Throughout the Old Testament we find glimpses of Godâ€™s grace extended to nations (as nations) beyond the Israelite theocracy. After the secession of Jeroboam (1 Kings 12:16-14), the Northern Kingdom, although politically divorced from the theocratic union of throne and alter in Jerusalem, was not relieved of its duty to confess the authority of God and the righteousness of His law (1 Kings 11:35-39). Indeed, well beyond the borders of the Promised Land, under the preaching of the prophet Jonah, the King of Nineveh led his nation toward corporate confession of the true God proclaiming:
By the decree of the King and the nobles: Let neither man nor beast, herd nor flock, taste anything. Let them not feed or drink water, but let man and beast be covered with sackcloth, and let them call out mightily to God. Let everyone turn from his evil way and from the violence that is in his hands. Who knows? God may turn and relent and turn from his fierce anger, so that we may not perish (Jonah 3:6-9).
Even Nebuchadnezzar, King of Babylon and scourge of Jerusalem was brought low until he confessed the Kingship of the true God (Daniel 4:28-37). In the end, the mighty King who once blasphemously exclaimed, â€œIs not this Babylon, which I have built by my mighty power as a royal residence and for the glory of my majesty? (Daniel 4:30)â€ humbly confessed, â€œNow I, Nebuchadnezzar, praise and extol and honor the King of heaven, for all His works are right and His ways are just; and those who walk in pride He is able to humble. (Daniel 4:37).â€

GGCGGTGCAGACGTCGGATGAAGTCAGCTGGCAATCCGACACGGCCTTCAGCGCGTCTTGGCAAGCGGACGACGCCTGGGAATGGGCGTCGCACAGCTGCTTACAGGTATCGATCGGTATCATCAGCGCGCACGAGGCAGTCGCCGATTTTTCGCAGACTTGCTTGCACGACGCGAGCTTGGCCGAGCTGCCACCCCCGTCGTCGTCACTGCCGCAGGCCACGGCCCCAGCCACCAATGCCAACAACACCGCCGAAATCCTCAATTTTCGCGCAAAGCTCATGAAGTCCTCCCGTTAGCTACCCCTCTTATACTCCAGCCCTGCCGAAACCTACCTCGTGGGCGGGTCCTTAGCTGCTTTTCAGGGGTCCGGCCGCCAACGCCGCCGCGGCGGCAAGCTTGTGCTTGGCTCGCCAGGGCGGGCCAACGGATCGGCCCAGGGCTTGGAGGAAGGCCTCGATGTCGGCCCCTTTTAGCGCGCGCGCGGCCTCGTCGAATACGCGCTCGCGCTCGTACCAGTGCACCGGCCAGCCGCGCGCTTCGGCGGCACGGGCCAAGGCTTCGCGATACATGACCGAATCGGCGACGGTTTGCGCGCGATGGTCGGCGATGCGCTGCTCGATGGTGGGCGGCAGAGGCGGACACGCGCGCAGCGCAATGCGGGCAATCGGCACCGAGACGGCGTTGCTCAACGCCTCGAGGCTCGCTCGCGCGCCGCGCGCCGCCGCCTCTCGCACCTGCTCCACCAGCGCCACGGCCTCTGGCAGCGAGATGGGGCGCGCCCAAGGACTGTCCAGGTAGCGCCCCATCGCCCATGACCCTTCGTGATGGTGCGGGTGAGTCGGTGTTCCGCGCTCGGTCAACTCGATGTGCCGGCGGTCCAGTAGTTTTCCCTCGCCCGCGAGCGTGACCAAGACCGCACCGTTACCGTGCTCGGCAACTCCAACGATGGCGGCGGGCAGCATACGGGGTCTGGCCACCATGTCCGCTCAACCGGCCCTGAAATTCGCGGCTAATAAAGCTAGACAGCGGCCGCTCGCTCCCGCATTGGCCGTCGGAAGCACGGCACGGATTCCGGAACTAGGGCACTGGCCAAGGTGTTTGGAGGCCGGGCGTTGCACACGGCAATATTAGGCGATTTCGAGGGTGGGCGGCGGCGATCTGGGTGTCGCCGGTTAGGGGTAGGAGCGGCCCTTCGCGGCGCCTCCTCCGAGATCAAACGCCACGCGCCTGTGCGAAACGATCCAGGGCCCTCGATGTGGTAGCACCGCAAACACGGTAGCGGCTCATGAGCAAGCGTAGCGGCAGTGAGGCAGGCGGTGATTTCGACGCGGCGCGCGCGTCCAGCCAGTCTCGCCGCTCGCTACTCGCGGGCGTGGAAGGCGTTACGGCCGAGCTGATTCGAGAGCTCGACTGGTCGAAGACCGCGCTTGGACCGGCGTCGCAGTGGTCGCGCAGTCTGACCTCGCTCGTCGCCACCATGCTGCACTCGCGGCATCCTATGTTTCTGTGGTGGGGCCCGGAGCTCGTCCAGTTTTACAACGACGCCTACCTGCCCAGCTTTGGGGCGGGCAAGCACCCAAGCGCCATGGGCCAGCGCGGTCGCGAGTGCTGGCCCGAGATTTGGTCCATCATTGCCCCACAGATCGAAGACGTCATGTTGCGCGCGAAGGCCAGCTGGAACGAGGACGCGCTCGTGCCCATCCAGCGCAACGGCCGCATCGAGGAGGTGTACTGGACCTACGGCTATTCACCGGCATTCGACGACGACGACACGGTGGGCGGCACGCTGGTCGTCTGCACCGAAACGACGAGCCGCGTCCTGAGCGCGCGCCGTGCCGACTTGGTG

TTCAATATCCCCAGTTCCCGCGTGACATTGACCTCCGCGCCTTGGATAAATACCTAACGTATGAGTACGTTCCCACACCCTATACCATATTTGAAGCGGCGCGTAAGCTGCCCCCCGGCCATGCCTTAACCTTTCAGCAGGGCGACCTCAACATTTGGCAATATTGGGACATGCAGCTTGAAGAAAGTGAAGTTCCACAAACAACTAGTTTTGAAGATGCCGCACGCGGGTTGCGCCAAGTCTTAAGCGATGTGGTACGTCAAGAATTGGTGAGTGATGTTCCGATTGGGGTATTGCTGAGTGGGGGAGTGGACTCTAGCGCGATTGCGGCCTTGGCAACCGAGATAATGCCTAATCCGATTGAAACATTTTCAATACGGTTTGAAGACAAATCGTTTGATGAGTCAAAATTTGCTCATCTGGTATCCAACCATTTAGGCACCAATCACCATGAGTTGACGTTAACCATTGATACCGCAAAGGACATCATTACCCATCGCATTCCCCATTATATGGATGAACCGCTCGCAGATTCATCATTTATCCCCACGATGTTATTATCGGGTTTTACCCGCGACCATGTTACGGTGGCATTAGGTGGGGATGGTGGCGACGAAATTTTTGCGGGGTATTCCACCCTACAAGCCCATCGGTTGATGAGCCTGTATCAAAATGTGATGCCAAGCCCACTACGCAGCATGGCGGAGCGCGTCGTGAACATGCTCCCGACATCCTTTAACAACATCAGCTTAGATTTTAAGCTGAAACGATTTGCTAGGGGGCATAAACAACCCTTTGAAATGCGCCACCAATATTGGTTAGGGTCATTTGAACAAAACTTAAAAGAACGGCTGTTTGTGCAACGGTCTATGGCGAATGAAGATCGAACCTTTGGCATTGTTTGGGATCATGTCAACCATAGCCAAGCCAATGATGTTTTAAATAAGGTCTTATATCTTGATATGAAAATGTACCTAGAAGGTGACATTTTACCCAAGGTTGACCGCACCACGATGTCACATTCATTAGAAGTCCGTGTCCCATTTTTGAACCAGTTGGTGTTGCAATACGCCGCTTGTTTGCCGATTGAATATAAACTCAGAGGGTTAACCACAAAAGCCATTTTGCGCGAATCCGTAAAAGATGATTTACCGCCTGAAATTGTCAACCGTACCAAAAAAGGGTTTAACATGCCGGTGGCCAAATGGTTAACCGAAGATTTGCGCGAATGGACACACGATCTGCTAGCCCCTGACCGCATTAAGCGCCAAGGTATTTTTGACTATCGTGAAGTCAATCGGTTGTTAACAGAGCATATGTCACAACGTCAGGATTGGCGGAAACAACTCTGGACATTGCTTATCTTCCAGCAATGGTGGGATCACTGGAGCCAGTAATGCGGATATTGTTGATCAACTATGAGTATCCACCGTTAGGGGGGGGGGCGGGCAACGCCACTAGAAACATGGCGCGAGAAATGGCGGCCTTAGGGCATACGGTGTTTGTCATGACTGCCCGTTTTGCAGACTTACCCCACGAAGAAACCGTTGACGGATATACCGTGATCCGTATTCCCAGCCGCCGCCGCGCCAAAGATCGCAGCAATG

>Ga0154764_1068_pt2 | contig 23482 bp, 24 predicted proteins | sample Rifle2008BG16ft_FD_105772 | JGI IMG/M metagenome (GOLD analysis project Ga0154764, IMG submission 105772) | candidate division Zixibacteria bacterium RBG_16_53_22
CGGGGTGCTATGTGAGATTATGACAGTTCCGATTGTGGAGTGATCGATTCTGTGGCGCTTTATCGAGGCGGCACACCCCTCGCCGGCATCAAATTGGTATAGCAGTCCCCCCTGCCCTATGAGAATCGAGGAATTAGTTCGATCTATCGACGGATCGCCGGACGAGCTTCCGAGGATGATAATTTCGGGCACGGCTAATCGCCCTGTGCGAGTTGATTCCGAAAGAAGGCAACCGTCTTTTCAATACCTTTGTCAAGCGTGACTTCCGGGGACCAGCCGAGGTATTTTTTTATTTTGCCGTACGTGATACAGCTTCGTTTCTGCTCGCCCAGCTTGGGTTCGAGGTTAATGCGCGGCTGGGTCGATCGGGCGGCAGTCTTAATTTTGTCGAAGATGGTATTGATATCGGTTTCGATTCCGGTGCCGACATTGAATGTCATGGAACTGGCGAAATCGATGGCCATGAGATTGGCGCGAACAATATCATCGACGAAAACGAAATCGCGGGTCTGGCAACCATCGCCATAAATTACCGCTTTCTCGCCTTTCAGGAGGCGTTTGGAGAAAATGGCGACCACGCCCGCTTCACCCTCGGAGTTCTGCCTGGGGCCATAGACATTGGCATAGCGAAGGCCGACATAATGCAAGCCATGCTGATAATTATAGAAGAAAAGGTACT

Kiss the Son
The reign of the Messiah is not a trivial matter. Serious consequences are warned to those who reject Christâ€™s gracious rule. God declares to His Messiah, â€œYou shall break them [the nations] with a rod of iron and dash them in pieces like a potterâ€™s vessel (vs. 9).â€ The reign of Christ is one of justice moderated by common grace. To the nations, as to men, He shows mercy. His mercy, however, is not without limits. Rather, the nation that is obstinate in its rebellion will know the end of His grace and taste the bitter reality of destruction. Just as God once removed the Canaanites from the land, so God has and will continue to destroy nations upon the rock of Christ. As Whittaker Chambers wrote to his children:
“Communism is what happens when, in the name of Mind, men free themselves from God. But its view of God, its knowledge of God, its experience of God, is what alone gives character to a society or a nation, and meaning to its destiny. Its culture, the voice of this character, is merely that view, knowledge, experience, of God, fixed by its most intense spirits in terms intelligible to the mass of men. There has never been a society or a nation without God. But history is cluttered with the wreckage of nations that became indifferent to God, and died.” Witness, pg. 16-17 (Regnery Gateway, 1980).
In light of such weighty considerations, the Psalmist offers Israelâ€™s sound advice to all nations at all times and in all places, â€œserve the LORD with fear and rejoice with trembling. Kiss the Son, lest He be angry, and you perish in the wayâ€¦(vs. 11, 12).â€ The Reformed Presbyterian Church joins the Psalmist in calling upon all civil authority to embrace the faithful example of national Israel, to confess the Kingship of Jesus Christ and to govern righteously as ministers of His justice (Romans 13:1-7).
[i][i] Although the original context of Psalm 2 refers to the Davidic line of Kings, it has found ultimate fulfillment in Jesus Christ.